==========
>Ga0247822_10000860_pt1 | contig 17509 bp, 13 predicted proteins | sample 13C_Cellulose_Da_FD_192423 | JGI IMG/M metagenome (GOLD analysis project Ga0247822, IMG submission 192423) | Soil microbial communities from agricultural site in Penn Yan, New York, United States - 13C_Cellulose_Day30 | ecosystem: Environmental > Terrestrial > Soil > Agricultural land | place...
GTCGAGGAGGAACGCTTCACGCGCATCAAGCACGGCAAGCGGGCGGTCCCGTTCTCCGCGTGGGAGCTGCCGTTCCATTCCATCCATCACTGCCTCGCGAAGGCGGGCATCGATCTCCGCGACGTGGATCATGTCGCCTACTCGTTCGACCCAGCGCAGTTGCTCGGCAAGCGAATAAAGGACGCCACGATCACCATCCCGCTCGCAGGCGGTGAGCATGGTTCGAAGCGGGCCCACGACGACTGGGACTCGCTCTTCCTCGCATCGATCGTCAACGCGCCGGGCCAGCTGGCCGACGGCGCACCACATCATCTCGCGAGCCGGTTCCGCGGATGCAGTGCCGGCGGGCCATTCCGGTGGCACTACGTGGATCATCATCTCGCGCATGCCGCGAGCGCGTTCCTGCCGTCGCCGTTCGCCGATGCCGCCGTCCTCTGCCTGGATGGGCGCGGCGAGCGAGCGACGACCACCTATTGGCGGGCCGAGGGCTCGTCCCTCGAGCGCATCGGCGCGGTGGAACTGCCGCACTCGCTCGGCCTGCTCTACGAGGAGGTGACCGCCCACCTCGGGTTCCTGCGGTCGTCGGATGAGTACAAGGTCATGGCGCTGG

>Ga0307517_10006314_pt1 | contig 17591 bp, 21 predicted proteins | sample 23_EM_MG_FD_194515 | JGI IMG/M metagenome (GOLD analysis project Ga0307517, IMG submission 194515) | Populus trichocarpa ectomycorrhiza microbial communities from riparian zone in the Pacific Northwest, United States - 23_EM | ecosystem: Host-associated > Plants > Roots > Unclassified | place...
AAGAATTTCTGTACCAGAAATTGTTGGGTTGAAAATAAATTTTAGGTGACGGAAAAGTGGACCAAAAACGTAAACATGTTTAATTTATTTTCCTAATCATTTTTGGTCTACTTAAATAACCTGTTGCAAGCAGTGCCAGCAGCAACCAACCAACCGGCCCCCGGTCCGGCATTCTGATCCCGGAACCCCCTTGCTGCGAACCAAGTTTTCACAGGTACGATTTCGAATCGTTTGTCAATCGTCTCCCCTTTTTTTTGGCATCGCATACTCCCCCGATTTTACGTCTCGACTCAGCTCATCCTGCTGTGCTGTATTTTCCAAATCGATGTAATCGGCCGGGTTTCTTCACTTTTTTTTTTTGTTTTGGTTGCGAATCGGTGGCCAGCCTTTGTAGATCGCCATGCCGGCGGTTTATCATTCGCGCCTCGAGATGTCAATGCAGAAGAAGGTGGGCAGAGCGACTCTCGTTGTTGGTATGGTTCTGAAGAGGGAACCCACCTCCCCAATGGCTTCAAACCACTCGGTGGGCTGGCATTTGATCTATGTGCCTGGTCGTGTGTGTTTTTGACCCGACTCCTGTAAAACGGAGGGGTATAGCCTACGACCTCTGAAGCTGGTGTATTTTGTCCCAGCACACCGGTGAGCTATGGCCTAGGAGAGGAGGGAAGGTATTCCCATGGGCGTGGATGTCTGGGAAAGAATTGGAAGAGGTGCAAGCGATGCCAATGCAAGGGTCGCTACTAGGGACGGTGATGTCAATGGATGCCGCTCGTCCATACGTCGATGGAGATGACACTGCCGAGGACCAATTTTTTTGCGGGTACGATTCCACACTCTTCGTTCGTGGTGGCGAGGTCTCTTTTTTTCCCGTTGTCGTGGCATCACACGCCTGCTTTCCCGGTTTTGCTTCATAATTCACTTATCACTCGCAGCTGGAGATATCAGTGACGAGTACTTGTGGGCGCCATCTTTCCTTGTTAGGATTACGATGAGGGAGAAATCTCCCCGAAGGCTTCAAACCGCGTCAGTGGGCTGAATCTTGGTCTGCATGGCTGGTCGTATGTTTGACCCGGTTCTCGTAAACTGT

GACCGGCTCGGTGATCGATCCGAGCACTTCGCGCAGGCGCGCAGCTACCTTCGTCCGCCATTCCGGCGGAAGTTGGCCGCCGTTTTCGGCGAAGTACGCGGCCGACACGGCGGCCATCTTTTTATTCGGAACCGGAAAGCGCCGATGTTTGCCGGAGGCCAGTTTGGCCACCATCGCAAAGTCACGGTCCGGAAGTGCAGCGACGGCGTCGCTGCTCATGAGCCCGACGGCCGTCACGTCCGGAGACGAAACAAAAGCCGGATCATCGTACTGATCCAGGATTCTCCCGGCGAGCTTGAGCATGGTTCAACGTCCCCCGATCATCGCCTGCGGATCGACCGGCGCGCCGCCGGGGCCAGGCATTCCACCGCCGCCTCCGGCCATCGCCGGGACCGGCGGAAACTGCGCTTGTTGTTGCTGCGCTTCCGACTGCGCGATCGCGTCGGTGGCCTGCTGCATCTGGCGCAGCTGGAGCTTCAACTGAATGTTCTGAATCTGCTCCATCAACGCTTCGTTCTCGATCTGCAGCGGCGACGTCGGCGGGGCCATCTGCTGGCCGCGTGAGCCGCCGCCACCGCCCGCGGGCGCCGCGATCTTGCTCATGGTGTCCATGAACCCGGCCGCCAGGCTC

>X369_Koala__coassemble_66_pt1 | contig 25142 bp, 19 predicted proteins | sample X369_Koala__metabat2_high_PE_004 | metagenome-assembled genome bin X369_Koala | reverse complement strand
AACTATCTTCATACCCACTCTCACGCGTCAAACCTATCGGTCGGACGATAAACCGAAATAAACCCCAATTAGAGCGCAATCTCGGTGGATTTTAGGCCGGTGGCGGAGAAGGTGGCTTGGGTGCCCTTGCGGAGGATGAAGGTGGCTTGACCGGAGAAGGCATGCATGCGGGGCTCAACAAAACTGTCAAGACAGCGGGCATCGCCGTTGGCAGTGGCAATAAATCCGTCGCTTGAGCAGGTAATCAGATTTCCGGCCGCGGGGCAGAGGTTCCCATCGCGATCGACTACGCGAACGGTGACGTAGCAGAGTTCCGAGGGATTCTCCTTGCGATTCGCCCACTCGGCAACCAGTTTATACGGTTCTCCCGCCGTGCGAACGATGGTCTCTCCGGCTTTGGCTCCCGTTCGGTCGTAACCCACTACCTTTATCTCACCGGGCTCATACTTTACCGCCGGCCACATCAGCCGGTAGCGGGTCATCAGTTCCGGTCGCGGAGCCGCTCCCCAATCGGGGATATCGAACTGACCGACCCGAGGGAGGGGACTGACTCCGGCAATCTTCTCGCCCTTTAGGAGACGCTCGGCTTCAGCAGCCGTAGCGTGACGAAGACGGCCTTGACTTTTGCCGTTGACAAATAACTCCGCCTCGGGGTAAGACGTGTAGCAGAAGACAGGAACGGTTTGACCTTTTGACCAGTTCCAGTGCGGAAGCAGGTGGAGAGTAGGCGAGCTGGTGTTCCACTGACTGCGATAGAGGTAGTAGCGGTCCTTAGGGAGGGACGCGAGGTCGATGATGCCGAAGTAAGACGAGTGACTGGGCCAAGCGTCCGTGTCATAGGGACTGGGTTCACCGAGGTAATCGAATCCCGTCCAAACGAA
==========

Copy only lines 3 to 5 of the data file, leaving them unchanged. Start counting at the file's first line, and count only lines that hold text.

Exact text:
>Ga0307517_10006314_pt1 | contig 17591 bp, 21 predicted proteins | sample 23_EM_MG_FD_194515 | JGI IMG/M metagenome (GOLD analysis project Ga0307517, IMG submission 194515) | Populus trichocarpa ectomycorrhiza microbial communities from riparian zone in the Pacific Northwest, United States - 23_EM | ecosystem: Host-associated > Plants > Roots > Unclassified | place...
AAGAATTTCTGTACCAGAAATTGTTGGGTTGAAAATAAATTTTAGGTGACGGAAAAGTGGACCAAAAACGTAAACATGTTTAATTTATTTTCCTAATCATTTTTGGTCTACTTAAATAACCTGTTGCAAGCAGTGCCAGCAGCAACCAACCAACCGGCCCCCGGTCCGGCATTCTGATCCCGGAACCCCCTTGCTGCGAACCAAGTTTTCACAGGTACGATTTCGAATCGTTTGTCAATCGTCTCCCCTTTTTTTTGGCATCGCATACTCCCCCGATTTTACGTCTCGACTCAGCTCATCCTGCTGTGCTGTATTTTCCAAATCGATGTAATCGGCCGGGTTTCTTCACTTTTTTTTTTTGTTTTGGTTGCGAATCGGTGGCCAGCCTTTGTAGATCGCCATGCCGGCGGTTTATCATTCGCGCCTCGAGATGTCAATGCAGAAGAAGGTGGGCAGAGCGACTCTCGTTGTTGGTATGGTTCTGAAGAGGGAACCCACCTCCCCAATGGCTTCAAACCACTCGGTGGGCTGGCATTTGATCTATGTGCCTGGTCGTGTGTGTTTTTGACCCGACTCCTGTAAAACGGAGGGGTATAGCCTACGACCTCTGAAGCTGGTGTATTTTGTCCCAGCACACCGGTGAGCTATGGCCTAGGAGAGGAGGGAAGGTATTCCCATGGGCGTGGATGTCTGGGAAAGAATTGGAAGAGGTGCAAGCGATGCCAATGCAAGGGTCGCTACTAGGGACGGTGATGTCAATGGATGCCGCTCGTCCATACGTCGATGGAGATGACACTGCCGAGGACCAATTTTTTTGCGGGTACGATTCCACACTCTTCGTTCGTGGTGGCGAGGTCTCTTTTTTTCCCGTTGTCGTGGCATCACACGCCTGCTTTCCCGGTTTTGCTTCATAATTCACTTATCACTCGCAGCTGGAGATATCAGTGACGAGTACTTGTGGGCGCCATCTTTCCTTGTTAGGATTACGATGAGGGAGAAATCTCCCCGAAGGCTTCAAACCGCGTCAGTGGGCTGAATCTTGGTCTGCATGGCTGGTCGTATGTTTGACCCGGTTCTCGTAAACTGT

GACCGGCTCGGTGATCGATCCGAGCACTTCGCGCAGGCGCGCAGCTACCTTCGTCCGCCATTCCGGCGGAAGTTGGCCGCCGTTTTCGGCGAAGTACGCGGCCGACACGGCGGCCATCTTTTTATTCGGAACCGGAAAGCGCCGATGTTTGCCGGAGGCCAGTTTGGCCACCATCGCAAAGTCACGGTCCGGAAGTGCAGCGACGGCGTCGCTGCTCATGAGCCCGACGGCCGTCACGTCCGGAGACGAAACAAAAGCCGGATCATCGTACTGATCCAGGATTCTCCCGGCGAGCTTGAGCATGGTTCAACGTCCCCCGATCATCGCCTGCGGATCGACCGGCGCGCCGCCGGGGCCAGGCATTCCACCGCCGCCTCCGGCCATCGCCGGGACCGGCGGAAACTGCGCTTGTTGTTGCTGCGCTTCCGACTGCGCGATCGCGTCGGTGGCCTGCTGCATCTGGCGCAGCTGGAGCTTCAACTGAATGTTCTGAATCTGCTCCATCAACGCTTCGTTCTCGATCTGCAGCGGCGACGTCGGCGGGGCCATCTGCTGGCCGCGTGAGCCGCCGCCACCGCCCGCGGGCGCCGCGATCTTGCTCATGGTGTCCATGAACCCGGCCGCCAGGCTC